Vespasian struck a massive bronze issue in 71 which easily dwarfs any other of the reign. The issue is dominated by the Judaea Capta series, but many other important themes are employed by the mint. This Fortuna reverse carries an important propaganda message concerning the safe return of the imperial household. H. Mattingly in BMCRE explains it as 'the Fortuna who brings Titus home in June 71; the branch which she holds, beside her own rudder and cornucopiae, is either the olive branch of Pax or the laurel of the home-returning conqueror.' Titus had been absent from Rome completing the successful siege of Jerusalem and was en route home in Spring 71. This fairly common Fortuna from the third bronze issue of 71 features a stylish portrait of Vespasian. The commonness of the type indicates the immense propaganda value it had for the new regime.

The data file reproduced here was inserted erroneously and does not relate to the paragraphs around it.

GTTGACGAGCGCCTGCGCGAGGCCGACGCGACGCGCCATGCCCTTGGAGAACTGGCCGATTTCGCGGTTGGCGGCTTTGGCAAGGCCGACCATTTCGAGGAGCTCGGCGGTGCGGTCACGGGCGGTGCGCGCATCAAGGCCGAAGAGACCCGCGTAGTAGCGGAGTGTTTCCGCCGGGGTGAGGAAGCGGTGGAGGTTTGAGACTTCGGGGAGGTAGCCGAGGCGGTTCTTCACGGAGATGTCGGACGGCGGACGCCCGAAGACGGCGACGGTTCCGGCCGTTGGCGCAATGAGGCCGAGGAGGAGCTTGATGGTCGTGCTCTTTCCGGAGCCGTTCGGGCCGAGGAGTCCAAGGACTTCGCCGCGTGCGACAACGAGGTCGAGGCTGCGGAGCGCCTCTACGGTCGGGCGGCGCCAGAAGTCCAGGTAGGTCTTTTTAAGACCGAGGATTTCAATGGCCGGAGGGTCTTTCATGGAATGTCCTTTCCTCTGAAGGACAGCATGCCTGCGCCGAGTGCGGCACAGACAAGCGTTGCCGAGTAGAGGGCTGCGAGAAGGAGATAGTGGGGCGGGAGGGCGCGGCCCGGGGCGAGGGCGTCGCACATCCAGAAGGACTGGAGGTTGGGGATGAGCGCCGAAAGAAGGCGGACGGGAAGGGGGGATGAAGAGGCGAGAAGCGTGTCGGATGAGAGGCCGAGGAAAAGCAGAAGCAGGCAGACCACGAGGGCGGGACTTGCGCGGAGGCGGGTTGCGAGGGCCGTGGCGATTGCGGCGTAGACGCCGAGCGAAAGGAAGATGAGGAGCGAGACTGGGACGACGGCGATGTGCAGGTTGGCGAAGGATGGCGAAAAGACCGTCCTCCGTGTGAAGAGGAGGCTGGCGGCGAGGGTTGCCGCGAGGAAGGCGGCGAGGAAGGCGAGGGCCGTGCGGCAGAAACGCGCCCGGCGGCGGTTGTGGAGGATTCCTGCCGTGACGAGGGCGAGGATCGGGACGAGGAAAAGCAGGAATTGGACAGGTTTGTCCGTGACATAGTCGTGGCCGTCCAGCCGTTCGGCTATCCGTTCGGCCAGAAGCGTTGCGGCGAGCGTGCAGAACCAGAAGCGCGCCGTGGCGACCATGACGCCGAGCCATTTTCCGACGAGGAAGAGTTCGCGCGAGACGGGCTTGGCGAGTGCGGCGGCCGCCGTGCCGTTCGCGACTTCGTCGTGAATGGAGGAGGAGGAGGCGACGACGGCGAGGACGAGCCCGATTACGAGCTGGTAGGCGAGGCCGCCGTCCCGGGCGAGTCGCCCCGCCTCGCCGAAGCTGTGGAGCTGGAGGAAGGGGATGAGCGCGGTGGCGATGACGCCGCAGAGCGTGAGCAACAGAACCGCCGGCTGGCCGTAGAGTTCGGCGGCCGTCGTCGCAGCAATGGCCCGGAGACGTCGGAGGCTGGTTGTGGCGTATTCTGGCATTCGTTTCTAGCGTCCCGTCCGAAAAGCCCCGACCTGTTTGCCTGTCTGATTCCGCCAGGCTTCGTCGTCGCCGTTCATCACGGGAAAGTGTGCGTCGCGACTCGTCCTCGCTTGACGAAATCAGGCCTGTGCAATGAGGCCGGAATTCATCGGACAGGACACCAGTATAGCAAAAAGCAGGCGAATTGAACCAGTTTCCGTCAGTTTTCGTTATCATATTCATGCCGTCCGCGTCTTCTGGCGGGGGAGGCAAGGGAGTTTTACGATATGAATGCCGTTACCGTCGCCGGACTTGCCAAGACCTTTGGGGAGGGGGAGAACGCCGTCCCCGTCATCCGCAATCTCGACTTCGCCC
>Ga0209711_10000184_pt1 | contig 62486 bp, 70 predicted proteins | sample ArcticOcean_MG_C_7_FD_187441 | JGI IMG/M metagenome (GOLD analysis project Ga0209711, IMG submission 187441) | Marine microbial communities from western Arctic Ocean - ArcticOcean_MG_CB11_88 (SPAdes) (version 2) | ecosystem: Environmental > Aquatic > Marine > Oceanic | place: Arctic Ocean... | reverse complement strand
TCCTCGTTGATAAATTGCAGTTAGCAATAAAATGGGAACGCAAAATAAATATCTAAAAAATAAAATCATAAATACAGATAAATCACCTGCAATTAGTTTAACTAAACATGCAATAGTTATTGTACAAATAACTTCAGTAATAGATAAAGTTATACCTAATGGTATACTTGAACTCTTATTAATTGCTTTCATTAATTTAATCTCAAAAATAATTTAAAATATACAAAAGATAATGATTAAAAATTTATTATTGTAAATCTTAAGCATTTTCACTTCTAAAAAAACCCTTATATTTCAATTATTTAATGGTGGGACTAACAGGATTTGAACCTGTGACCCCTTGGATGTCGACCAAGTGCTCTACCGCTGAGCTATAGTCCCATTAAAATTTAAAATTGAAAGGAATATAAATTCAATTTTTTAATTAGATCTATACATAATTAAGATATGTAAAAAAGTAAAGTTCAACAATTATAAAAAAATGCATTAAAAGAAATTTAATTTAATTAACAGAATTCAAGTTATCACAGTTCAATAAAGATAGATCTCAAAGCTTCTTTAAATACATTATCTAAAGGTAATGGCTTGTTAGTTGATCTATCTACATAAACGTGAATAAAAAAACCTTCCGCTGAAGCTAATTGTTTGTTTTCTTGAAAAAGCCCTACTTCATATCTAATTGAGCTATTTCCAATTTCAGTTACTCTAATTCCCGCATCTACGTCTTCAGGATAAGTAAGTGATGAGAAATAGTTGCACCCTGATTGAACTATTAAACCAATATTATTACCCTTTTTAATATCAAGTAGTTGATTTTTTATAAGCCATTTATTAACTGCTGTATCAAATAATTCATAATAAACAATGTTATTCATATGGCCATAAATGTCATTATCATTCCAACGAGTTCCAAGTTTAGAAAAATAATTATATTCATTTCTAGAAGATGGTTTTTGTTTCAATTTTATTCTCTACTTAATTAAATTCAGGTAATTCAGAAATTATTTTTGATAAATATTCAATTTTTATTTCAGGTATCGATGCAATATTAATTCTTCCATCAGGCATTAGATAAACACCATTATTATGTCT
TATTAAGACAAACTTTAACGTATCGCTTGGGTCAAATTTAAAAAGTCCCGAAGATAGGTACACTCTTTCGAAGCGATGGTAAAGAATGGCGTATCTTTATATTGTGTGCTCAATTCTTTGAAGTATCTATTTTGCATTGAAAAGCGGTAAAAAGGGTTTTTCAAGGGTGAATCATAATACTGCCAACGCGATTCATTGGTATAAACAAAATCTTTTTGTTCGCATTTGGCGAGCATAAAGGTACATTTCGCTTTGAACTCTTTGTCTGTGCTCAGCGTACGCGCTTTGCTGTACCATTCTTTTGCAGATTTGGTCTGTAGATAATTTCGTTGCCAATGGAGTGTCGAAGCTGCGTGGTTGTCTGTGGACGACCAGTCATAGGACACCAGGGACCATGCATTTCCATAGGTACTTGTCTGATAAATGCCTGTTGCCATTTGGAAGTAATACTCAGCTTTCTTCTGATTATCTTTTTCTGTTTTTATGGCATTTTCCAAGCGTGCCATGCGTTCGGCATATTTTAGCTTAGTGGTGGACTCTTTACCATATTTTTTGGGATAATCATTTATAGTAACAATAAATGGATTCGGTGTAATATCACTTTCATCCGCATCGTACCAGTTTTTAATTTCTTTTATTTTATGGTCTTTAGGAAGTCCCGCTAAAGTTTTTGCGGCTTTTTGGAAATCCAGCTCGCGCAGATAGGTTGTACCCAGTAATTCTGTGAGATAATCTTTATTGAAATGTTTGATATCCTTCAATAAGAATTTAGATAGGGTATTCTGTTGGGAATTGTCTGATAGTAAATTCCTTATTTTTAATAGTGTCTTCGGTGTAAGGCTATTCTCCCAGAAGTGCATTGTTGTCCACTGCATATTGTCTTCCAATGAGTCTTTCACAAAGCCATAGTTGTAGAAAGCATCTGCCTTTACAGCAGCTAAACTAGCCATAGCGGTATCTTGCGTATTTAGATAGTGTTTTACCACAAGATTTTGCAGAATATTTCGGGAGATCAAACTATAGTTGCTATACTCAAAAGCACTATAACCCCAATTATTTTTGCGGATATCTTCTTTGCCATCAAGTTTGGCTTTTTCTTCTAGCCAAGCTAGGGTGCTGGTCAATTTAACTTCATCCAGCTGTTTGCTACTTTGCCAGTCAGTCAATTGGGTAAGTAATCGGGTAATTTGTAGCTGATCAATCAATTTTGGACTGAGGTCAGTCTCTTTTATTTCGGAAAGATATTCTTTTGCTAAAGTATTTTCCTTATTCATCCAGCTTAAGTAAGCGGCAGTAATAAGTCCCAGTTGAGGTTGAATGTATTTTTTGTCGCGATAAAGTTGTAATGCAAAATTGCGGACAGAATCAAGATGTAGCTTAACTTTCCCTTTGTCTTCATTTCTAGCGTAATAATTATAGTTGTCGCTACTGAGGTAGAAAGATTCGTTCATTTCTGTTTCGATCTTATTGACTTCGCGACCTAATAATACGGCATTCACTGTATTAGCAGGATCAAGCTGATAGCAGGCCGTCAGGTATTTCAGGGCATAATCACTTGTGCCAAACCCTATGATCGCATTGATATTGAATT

1 commentsDavid AthertonSep 18, 2021
V767.jpg
Titus as Caesar RIC 767 Mule [Vespasian] Æ Dupondius, 10.82g
Rome mint, 74 AD
Obv: T•CAESAR•IMP•COS III•CENS; Head of Titus, laureate, bearded, r.
Rev: TR•POT•COS III•CENSOR•; Winged caduceus between crossed cornuacopiae
RIC 767 (R). BMC 892. BNC 908.
Acquired from Finest Coins and Relics, eBay, September 2021. Formerly in NGC holder #5872785-003, grade F.